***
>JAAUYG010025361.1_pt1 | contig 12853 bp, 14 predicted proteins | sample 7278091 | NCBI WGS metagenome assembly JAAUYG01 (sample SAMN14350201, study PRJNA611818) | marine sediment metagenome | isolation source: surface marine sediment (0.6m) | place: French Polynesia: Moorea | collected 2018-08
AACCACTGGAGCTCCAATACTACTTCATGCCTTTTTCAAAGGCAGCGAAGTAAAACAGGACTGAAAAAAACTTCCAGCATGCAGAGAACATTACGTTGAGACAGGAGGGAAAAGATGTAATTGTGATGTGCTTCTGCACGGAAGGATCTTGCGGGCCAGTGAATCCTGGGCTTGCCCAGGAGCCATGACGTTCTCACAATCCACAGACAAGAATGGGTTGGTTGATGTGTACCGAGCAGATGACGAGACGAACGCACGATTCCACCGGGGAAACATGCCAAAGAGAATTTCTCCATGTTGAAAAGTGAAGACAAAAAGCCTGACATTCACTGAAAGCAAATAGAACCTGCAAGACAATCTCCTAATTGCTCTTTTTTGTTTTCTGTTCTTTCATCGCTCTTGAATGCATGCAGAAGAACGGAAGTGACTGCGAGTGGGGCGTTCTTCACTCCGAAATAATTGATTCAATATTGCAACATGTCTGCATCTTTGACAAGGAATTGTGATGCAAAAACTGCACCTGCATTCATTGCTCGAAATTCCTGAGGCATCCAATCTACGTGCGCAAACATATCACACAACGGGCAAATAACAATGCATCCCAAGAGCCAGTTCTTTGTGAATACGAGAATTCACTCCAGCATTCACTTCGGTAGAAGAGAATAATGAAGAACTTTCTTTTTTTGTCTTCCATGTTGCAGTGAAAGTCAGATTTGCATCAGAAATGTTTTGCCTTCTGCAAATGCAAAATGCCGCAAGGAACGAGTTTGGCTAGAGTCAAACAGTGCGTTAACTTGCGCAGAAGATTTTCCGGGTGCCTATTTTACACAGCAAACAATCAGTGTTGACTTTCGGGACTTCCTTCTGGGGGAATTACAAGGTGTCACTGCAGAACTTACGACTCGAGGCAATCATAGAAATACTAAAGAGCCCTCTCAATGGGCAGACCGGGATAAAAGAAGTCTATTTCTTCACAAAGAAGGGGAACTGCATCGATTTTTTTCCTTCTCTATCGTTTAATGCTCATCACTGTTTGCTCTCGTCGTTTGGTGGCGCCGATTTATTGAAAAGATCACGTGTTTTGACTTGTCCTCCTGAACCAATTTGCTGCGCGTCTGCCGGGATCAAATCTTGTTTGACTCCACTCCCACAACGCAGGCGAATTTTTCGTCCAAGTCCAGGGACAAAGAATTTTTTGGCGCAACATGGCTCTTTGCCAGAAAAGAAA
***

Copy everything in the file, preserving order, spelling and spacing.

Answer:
>JAAUYG010025361.1_pt1 | contig 12853 bp, 14 predicted proteins | sample 7278091 | NCBI WGS metagenome assembly JAAUYG01 (sample SAMN14350201, study PRJNA611818) | marine sediment metagenome | isolation source: surface marine sediment (0.6m) | place: French Polynesia: Moorea | collected 2018-08
AACCACTGGAGCTCCAATACTACTTCATGCCTTTTTCAAAGGCAGCGAAGTAAAACAGGACTGAAAAAAACTTCCAGCATGCAGAGAACATTACGTTGAGACAGGAGGGAAAAGATGTAATTGTGATGTGCTTCTGCACGGAAGGATCTTGCGGGCCAGTGAATCCTGGGCTTGCCCAGGAGCCATGACGTTCTCACAATCCACAGACAAGAATGGGTTGGTTGATGTGTACCGAGCAGATGACGAGACGAACGCACGATTCCACCGGGGAAACATGCCAAAGAGAATTTCTCCATGTTGAAAAGTGAAGACAAAAAGCCTGACATTCACTGAAAGCAAATAGAACCTGCAAGACAATCTCCTAATTGCTCTTTTTTGTTTTCTGTTCTTTCATCGCTCTTGAATGCATGCAGAAGAACGGAAGTGACTGCGAGTGGGGCGTTCTTCACTCCGAAATAATTGATTCAATATTGCAACATGTCTGCATCTTTGACAAGGAATTGTGATGCAAAAACTGCACCTGCATTCATTGCTCGAAATTCCTGAGGCATCCAATCTACGTGCGCAAACATATCACACAACGGGCAAATAACAATGCATCCCAAGAGCCAGTTCTTTGTGAATACGAGAATTCACTCCAGCATTCACTTCGGTAGAAGAGAATAATGAAGAACTTTCTTTTTTTGTCTTCCATGTTGCAGTGAAAGTCAGATTTGCATCAGAAATGTTTTGCCTTCTGCAAATGCAAAATGCCGCAAGGAACGAGTTTGGCTAGAGTCAAACAGTGCGTTAACTTGCGCAGAAGATTTTCCGGGTGCCTATTTTACACAGCAAACAATCAGTGTTGACTTTCGGGACTTCCTTCTGGGGGAATTACAAGGTGTCACTGCAGAACTTACGACTCGAGGCAATCATAGAAATACTAAAGAGCCCTCTCAATGGGCAGACCGGGATAAAAGAAGTCTATTTCTTCACAAAGAAGGGGAACTGCATCGATTTTTTTCCTTCTCTATCGTTTAATGCTCATCACTGTTTGCTCTCGTCGTTTGGTGGCGCCGATTTATTGAAAAGATCACGTGTTTTGACTTGTCCTCCTGAACCAATTTGCTGCGCGTCTGCCGGGATCAAATCTTGTTTGACTCCACTCCCACAACGCAGGCGAATTTTTCGTCCAAGTCCAGGGACAAAGAATTTTTTGGCGCAACATGGCTCTTTGCCAGAAAAGAAA